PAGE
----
The effects of temperature, halothane concentration, and arterial partial pressure of CO2 on corticomotor evoked potentials (CMEPs) and somatosensory evoked potentials (SSEPs) were studied. Hypothermia causes an increase in CMEP and SSEP latencies. Corticomotor evoked potential amplitude increases with hypothermia to reach a maximum at or below 28°C. As the temperature decreases from 42°C, SSEP amplitude initially increases to reach a maximum between 36 and 34°C and then decreases with further reductions in temperature. Increased arterial partial pressure of CO2 decreases amplitude and increases latencies of the CMEPs and SSEPs. The concentration of halothane has no effect on CMEP amplitude or latency. However, SSEP amplitude is inversely related to halothane concentration, and SSEP latency is directly related to halothane concentration. These results suggest that physiologic variables must be carefully measured when evoked potentials are utilized in any animal or human study. Moreover, each type of evoked potential has a unique response to alterations of these variables.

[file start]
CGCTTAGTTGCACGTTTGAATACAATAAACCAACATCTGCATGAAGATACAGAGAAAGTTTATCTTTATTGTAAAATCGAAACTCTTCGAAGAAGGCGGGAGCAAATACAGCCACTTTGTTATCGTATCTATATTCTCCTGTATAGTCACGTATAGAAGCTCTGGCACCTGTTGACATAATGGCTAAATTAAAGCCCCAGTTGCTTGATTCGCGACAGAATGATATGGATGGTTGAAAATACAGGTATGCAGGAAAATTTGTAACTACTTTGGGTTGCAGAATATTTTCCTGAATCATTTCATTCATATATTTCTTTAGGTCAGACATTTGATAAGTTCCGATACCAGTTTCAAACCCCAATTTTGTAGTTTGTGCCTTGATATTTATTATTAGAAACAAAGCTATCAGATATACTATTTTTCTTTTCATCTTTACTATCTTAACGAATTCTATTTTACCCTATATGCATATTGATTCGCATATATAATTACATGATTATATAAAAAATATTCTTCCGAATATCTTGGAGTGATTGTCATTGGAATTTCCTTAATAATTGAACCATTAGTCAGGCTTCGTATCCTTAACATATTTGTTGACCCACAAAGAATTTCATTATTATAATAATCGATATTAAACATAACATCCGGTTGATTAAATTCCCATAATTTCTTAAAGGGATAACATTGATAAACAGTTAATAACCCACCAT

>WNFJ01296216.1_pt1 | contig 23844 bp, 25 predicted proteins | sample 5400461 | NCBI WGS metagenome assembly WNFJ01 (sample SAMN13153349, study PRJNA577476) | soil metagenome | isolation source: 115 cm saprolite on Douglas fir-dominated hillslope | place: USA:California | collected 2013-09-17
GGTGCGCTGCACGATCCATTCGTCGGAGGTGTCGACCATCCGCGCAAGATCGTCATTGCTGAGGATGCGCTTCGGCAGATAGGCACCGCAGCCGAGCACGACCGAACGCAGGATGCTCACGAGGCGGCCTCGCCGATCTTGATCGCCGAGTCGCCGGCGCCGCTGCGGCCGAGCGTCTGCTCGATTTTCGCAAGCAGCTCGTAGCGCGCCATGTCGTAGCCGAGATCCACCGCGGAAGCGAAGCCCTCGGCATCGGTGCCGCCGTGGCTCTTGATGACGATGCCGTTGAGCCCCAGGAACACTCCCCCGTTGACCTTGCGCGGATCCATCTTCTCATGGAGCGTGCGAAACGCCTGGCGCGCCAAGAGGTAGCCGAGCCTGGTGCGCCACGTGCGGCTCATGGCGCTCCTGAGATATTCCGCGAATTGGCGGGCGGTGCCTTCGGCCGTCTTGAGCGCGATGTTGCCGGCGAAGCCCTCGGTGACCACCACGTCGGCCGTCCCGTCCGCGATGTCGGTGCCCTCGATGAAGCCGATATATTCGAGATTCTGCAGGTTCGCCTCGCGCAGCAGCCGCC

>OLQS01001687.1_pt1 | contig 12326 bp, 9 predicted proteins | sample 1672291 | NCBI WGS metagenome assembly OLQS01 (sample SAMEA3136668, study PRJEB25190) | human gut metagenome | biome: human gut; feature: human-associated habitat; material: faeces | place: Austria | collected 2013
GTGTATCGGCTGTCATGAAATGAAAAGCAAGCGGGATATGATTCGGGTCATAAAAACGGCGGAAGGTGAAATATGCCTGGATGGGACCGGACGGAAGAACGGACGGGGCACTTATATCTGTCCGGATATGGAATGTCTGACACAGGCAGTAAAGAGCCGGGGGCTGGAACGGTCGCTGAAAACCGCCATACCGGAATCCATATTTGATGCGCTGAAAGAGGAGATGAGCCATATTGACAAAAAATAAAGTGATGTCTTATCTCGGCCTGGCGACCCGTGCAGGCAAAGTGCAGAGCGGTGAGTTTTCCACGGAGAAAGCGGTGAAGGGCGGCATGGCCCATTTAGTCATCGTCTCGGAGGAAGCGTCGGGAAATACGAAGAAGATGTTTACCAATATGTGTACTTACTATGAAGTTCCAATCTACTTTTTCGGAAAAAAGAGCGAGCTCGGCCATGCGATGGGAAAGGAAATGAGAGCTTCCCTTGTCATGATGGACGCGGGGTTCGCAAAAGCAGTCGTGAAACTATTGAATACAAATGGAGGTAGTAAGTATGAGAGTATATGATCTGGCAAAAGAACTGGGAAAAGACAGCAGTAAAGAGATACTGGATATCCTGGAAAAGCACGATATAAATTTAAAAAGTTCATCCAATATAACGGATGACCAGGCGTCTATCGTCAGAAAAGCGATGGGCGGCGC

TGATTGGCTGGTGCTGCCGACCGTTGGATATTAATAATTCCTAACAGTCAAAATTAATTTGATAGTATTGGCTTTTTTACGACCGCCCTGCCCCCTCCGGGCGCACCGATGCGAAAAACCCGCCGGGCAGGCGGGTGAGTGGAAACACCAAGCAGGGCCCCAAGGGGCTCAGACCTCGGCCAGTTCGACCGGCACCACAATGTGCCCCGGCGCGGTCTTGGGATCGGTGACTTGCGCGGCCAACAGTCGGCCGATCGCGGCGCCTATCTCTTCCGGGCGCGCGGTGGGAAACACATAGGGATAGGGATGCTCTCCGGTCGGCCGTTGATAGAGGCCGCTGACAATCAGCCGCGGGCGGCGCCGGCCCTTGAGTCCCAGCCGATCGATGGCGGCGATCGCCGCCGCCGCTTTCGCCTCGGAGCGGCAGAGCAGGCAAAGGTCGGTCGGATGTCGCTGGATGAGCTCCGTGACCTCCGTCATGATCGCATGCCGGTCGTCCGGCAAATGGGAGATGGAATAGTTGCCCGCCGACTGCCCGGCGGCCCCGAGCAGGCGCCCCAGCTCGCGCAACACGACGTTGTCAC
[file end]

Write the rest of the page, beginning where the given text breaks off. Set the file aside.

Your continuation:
|Original language||English (US)|
|Number of pages||6|
|Journal||Anesthesia and Analgesia|
|State||Published - Jan 1 1992|
ASJC Scopus subject areas
- Anesthesiology and Pain Medicine